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THE VANISHING HALF

Inseparable identical twin sisters ditch home together, and then one decides to vanish.

The talented Bennett fuels her fiction with secrets—first in her lauded debut, The Mothers (2016), and now in the assured and magnetic story of the Vignes sisters, light-skinned women parked on opposite sides of the color line. Desiree, the “fidgety twin,” and Stella, “a smart, careful girl,” make their break from stultifying rural Mallard, Louisiana, becoming 16-year-old runaways in 1954 New Orleans. The novel opens 14 years later as Desiree, fleeing a violent marriage in D.C., returns home with a different relative: her 8-year-old daughter, Jude. The gossips are agog: “In Mallard, nobody married dark....Marrying a dark man and dragging his blueblack child all over town was one step too far.” Desiree's decision seals Jude’s misery in this “colorstruck” place and propels a new generation of flight: Jude escapes on a track scholarship to UCLA. Tending bar as a side job in Beverly Hills, she catches a glimpse of her mother’s doppelgänger. Stella, ensconced in White society, is shedding her fur coat. Jude, so Black that strangers routinely stare, is unrecognizable to her aunt. All this is expertly paced, unfurling before the book is half finished; a reader can guess what is coming. Bennett is deeply engaged in the unknowability of other people and the scourge of colorism. The scene in which Stella adopts her White persona is a tour de force of doubling and confusion. It calls up Toni Morrison’s The Bluest Eye, the book's 50-year-old antecedent. Bennett's novel plays with its characters' nagging feelings of being incomplete—for the twins without each other; for Jude’s boyfriend, Reese, who is trans and seeks surgery; for their friend Barry, who performs in drag as Bianca. Bennett keeps all these plot threads thrumming and her social commentary crisp. In the second half, Jude spars with her cousin Kennedy, Stella's daughter, a spoiled actress.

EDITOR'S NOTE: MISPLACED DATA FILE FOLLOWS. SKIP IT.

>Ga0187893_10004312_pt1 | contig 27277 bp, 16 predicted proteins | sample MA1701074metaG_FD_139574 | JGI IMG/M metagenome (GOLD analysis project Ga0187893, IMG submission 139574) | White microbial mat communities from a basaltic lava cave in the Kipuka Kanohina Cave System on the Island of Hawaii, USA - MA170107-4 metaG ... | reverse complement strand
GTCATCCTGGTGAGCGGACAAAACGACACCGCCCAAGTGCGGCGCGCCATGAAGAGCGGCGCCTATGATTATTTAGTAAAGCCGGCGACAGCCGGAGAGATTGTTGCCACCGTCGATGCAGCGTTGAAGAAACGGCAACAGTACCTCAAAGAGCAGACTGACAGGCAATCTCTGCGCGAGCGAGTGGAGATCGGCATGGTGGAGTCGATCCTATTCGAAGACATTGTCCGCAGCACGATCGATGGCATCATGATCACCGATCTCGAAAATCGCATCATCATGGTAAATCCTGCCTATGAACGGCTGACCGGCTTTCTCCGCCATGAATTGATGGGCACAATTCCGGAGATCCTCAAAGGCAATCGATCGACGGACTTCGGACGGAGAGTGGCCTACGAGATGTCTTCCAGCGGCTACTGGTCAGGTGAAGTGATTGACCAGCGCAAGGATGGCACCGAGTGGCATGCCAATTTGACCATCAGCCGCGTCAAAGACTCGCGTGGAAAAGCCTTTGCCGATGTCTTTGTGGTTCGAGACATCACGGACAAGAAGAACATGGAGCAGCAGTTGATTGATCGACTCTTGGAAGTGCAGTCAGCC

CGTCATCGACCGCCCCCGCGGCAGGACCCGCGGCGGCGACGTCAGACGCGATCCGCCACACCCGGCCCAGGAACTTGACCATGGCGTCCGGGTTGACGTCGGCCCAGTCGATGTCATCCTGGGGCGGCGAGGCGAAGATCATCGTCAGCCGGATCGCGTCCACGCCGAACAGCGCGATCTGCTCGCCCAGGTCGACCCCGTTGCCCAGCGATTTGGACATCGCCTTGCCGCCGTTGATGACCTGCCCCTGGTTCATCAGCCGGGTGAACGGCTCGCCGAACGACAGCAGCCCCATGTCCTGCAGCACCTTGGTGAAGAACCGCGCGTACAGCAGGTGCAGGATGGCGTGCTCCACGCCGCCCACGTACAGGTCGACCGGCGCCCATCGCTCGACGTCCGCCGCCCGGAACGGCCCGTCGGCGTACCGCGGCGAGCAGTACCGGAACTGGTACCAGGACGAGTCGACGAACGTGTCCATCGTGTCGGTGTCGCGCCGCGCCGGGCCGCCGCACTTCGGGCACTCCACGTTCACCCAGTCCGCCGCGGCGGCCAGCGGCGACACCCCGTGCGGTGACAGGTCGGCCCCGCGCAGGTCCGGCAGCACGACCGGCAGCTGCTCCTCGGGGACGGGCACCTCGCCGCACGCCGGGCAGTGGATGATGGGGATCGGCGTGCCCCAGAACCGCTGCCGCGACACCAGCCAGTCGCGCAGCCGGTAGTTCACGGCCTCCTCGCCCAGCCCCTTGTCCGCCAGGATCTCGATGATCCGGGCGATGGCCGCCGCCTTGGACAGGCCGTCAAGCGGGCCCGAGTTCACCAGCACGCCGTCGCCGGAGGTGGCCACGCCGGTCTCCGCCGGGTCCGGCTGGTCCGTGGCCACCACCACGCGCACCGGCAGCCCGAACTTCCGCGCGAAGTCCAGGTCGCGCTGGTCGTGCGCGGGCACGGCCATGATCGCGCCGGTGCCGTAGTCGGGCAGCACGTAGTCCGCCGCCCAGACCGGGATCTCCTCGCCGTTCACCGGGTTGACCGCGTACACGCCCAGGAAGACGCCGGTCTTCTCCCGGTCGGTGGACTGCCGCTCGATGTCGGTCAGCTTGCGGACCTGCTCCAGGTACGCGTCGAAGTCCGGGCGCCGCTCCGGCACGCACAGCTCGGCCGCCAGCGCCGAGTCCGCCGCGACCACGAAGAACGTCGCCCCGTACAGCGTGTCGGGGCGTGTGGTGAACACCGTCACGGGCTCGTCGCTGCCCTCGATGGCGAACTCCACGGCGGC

Kin “[find] each other’s lives inscrutable” in this rich, sharp story about the way identity is formed.

Pub Date: June 2, 2020

ISBN: 978-0-525-53629-1

Page Count: 352

Publisher: Riverhead

Review Posted Online: March 15, 2020

Kirkus Reviews Issue: April 1, 2020

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A love letter to the power of books and friendship.

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THE GIVER OF STARS

Women become horseback librarians in 1930s Kentucky and face challenges from the landscape, the weather, and the men around them.